The grand dame of burlesque is back, this time at a premier Mother City ...
Abdullah Ibrahim plays solo at Cape Town Waterfront art gallery
International jazz legend performs a series of piano concerts at the Everard Read Gallery
The Everard Read Gallery at the V&A Watefront in Cape Town is proud to host the famous jazz musician, Abdullah Ibrahim, for a series of one-man piano concerts from Tuesday, 18 September until Saturday, 22 September 2012.
Otherwise known as Adolphes Johannos Brand or, more endearingly, as “Dollar Brand”, the brilliant maestro is fresh from performances in Canada and is soon to be off to Tokyo, but first, he’s playing to his home crowd.
The Cape Town born, internationally acclaimed pianist and composer is renowned as one of the founders of the sub-genre, Cape Jazz. To say his music and influence is legendary is as much of an understatement as calling Ibrahim a mere musician – he is an artist. Thus, it is most fitting that he shall mesmerise audiences with his moving and spiritual compositions in the midst of the visual aesthetics of an art gallery.
Though he’s most often associated with big jazz bands, Abdullah Ibrahim’s style is eclectic, evidence of his broad range of influences. He plays with soul, and having experienced life in Cape Town during Apartheid as well as overseas in Europe and America (where he played with an endless list of big name musical influences) his soul has a lot to say.
For example: "We played a lot of boogie woogie back then. It had structure very similar to our native songs. We never regarded the music as foreign; it was just the music of our brothers and sisters in another part of the world. And in our corner there were great piano players: they didn't play jazz however; they played tradition...pure African tradition."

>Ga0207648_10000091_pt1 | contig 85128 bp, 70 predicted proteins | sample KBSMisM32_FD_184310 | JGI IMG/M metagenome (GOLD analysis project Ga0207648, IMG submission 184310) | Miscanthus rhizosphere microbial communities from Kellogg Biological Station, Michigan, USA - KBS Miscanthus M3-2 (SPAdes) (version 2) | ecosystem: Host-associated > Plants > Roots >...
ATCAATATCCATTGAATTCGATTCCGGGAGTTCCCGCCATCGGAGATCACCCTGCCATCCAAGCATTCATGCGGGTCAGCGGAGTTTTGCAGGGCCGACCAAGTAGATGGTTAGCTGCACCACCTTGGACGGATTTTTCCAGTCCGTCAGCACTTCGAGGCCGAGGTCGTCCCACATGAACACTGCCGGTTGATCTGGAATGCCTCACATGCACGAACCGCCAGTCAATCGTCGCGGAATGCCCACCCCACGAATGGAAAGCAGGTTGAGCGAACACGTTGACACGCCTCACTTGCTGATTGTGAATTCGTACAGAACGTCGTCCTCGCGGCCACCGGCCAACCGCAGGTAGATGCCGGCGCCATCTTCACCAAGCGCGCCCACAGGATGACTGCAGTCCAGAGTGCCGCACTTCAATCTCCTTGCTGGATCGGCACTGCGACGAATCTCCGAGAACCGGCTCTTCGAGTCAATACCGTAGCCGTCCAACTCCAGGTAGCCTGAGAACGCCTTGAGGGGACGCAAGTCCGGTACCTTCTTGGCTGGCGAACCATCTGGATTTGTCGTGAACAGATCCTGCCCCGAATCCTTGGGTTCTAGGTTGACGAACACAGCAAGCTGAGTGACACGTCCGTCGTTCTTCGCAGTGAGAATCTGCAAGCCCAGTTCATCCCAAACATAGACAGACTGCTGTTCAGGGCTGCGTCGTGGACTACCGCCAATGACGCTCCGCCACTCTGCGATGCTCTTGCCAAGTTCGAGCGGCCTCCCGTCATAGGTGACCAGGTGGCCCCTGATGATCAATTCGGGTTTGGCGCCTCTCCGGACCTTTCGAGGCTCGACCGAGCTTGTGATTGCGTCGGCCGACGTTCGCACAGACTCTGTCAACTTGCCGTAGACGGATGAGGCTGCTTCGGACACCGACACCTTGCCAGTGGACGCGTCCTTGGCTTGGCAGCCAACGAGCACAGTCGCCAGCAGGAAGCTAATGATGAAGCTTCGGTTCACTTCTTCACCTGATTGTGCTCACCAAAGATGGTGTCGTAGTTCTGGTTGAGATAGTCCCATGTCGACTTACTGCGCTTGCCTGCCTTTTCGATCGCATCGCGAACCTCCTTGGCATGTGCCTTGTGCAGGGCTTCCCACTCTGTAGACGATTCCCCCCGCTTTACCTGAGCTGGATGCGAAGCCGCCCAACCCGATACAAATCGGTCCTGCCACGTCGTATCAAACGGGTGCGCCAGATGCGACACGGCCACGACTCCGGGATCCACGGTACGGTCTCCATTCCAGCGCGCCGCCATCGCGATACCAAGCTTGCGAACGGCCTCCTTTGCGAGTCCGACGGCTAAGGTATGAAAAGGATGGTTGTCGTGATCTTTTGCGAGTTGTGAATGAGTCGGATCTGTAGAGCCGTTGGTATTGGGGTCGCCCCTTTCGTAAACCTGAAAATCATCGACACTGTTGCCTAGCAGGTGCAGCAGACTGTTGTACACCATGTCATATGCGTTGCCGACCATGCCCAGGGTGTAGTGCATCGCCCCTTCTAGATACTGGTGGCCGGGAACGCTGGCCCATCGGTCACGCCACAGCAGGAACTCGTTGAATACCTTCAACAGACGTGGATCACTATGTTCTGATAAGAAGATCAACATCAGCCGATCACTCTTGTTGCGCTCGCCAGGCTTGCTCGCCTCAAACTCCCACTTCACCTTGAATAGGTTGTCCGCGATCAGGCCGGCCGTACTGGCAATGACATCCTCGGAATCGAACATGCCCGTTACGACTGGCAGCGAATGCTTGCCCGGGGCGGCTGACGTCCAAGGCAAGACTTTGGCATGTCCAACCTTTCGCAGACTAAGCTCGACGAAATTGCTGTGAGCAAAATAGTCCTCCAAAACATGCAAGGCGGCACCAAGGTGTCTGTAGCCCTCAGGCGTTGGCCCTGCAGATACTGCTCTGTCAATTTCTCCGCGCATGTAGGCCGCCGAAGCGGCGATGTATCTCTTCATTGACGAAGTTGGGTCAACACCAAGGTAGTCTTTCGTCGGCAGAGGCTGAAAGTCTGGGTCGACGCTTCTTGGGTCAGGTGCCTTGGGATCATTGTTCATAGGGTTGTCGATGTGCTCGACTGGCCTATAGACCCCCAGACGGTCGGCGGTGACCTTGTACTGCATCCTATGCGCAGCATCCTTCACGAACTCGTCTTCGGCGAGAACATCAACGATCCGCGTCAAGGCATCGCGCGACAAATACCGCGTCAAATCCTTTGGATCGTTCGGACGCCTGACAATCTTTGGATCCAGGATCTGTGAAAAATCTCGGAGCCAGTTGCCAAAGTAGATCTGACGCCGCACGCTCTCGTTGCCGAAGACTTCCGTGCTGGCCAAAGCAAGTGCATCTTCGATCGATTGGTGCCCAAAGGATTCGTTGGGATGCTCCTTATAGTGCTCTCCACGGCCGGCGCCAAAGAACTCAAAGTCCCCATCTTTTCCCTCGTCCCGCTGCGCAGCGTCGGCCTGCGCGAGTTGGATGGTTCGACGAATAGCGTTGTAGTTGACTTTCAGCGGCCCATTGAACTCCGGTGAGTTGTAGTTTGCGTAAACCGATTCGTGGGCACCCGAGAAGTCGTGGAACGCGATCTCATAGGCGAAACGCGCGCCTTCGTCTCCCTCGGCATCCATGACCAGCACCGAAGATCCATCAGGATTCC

Needless to say, though vastly experienced and educated, Ibrahim has not forgotten his roots. When speaking about his traditionally inspired music he explained that in his early days as a musician, not many musicians took it seriously,
“It was regarded as the music of people with no education. Many people were unaware of the complexity until we played Mannenberg. We were almost the first to improvise with traditions. You can’t sell tradition if you don’t live it. If you live it you must evolve it,” he goes on to say more concretely.
Ibrahim’s vision in performing the concerts at the Everard Read Gallery and his reason behind organising, producing and paying the costs involved, is to educate South Africans on the culture of classical solo piano and other traditional instruments.
“When I first started playing, I played solo. The idea of playing these concerts is to introduce this genre to South African audiences,” he explains. “Ultimately, location doesn’t matter. To connect with the audience requires absolute sincerity. When I play, I can feel every person in the audience.”
Tickets to listen to this musical-prophet play are available through Computicket for R250 p/p. Seats are limited, so early booking is advised.
Use our events section for an up-to-date overview of happenings in Cape Town. Also, don’t forget to follow us on Twitter, like us on Facebook, join our Google+ circle and check out our Pinterest boards for updates.
By Aisling Holmes